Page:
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Paleontologists discover pocket-sized ancestor of the dinosaurs
Dinosaurs are more commonly believed to be large living beings, from being similar in size to a child to as massive as a house or even a small building. However, paleontologists recently discovered fossilized remains of what appears to be the predecessor of these dinosaurs in East Africa, measuring much, much smaller in size.
Express reports researchers did an analysis of some fossils found in Madagascar in East Africa and found that a tiny reptilian “insect slayer,” known as the Kongonaphon Kely that roamed 237 million years ago, was the predecessor of what would later become the massive dinosaurs history has ever known. The Kongonaphon Kely measured around 16 inches long and stood four inches tall at the hip.
According to the experts, this tiny dinosaur likely inhabited the floodplain region of what is known today as the southwestern part of Madagascar during the Triassic period. It was also known to be a predatory creature that is believed to be bipedal and lived on a diet of insects and other smaller creatures. The Kongonaphon Kely is also known to be a member of the species called Ornithodira.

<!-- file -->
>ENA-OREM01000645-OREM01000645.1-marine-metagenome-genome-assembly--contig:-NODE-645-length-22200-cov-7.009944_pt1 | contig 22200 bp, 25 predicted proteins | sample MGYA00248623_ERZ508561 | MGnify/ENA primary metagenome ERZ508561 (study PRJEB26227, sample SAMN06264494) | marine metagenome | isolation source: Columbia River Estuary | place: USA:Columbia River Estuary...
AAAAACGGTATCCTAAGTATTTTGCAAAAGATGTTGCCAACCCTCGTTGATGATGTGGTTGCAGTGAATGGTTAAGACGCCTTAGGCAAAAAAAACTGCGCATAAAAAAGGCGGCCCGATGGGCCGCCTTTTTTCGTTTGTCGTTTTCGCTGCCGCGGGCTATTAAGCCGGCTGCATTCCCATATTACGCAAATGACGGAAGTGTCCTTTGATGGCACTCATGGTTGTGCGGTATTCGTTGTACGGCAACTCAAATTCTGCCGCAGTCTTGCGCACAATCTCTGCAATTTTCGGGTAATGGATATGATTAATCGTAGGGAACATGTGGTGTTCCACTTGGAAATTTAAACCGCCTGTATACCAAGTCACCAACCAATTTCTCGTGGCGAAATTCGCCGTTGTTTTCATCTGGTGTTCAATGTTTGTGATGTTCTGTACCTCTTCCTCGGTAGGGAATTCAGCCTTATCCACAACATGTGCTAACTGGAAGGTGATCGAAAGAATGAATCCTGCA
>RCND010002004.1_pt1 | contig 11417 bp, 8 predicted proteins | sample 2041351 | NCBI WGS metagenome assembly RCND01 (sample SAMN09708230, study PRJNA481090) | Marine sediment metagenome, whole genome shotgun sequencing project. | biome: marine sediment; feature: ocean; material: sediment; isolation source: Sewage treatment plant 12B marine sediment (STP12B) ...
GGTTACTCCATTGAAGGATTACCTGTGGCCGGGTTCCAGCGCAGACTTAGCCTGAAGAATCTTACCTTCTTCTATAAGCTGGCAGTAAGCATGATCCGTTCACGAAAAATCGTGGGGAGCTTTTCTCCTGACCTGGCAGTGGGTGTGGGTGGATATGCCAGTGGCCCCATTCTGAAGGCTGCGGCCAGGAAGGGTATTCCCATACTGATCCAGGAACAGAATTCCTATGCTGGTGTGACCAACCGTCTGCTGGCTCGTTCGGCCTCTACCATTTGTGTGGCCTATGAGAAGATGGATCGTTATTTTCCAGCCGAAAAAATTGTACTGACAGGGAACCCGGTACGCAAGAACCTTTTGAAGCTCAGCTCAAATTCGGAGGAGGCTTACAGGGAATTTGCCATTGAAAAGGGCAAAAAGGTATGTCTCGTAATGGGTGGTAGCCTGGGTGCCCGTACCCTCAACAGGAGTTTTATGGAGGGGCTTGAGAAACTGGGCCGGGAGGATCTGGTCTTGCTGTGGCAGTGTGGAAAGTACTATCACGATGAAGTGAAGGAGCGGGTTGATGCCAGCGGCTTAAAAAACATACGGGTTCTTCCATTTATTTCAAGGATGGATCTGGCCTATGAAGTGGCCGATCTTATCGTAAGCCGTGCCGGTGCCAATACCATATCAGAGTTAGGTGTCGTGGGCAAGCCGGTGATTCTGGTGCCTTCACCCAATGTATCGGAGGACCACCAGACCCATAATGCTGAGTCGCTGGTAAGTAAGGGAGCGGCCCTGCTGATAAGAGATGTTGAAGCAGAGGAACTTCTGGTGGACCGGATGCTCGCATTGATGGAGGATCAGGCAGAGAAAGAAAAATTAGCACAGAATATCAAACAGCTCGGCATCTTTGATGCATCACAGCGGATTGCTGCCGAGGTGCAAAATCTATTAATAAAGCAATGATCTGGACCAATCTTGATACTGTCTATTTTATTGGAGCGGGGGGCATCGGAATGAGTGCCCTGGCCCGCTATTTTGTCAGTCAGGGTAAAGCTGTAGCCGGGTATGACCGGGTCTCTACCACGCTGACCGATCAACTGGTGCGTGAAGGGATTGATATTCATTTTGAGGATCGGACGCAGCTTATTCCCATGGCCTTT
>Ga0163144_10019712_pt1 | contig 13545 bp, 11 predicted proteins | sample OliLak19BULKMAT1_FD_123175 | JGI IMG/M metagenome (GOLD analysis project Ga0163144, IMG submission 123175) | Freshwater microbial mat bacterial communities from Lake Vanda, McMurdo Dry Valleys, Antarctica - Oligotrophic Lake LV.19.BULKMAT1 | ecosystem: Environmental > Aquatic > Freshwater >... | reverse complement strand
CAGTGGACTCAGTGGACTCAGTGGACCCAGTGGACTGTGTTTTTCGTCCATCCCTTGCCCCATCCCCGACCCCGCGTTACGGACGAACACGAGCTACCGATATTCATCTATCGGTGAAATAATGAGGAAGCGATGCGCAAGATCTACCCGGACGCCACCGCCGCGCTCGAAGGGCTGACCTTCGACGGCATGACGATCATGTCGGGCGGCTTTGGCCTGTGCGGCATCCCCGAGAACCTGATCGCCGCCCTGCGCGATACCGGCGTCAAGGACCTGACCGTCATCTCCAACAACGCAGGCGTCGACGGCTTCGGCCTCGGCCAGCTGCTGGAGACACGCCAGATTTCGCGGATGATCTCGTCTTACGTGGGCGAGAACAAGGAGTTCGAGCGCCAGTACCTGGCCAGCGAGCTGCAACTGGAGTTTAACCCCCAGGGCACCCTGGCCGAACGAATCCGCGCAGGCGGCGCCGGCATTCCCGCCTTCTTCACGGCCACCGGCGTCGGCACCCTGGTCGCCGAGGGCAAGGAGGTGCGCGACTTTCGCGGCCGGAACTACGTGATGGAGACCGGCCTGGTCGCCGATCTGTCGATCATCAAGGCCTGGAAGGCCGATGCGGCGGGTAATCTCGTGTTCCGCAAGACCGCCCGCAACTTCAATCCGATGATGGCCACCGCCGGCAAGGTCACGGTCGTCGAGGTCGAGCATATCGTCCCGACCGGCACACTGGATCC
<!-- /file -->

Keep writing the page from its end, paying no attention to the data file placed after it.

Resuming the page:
“Based on statistical analyses of body size, we argue that dinosaurs and pterosaurs evolved from a miniaturized ancestor,” said the study’s lead author Dr. Christian Kammerer of the North Carolina Museum of Natural Sciences. “In the context of this later gigantism, having an animal like the Kongonaphon that could fit into your hands seems almost paradoxical. However, it fits the broader pattern that we observe at this time.”
The study’s co-author, Dr. John Flynn of the American Museum of Natural History, also said that such evolution is not uncommon.
Previously, researchers in China found evidence of a prehistoric “stingray” -like creature that existed thousands of years before the dinosaurs. The paleontologists from the Chinese Academy of Sciences found the fossils at the Xiushui in the Jiangxi province, where they concluded belonged to a species of vertebrates called sinogaleaspids, that roamed the Earth during the Silurian and Devonian periods, or 500 to 370 million years ago.
Analyzing the fossils, they found that these creatures did not have jaws. This would be an attribute that is present to the modern-day stingrays we see today. This lines up with the theory that the first vertebrates did not have any jaws and were aquatic creatures.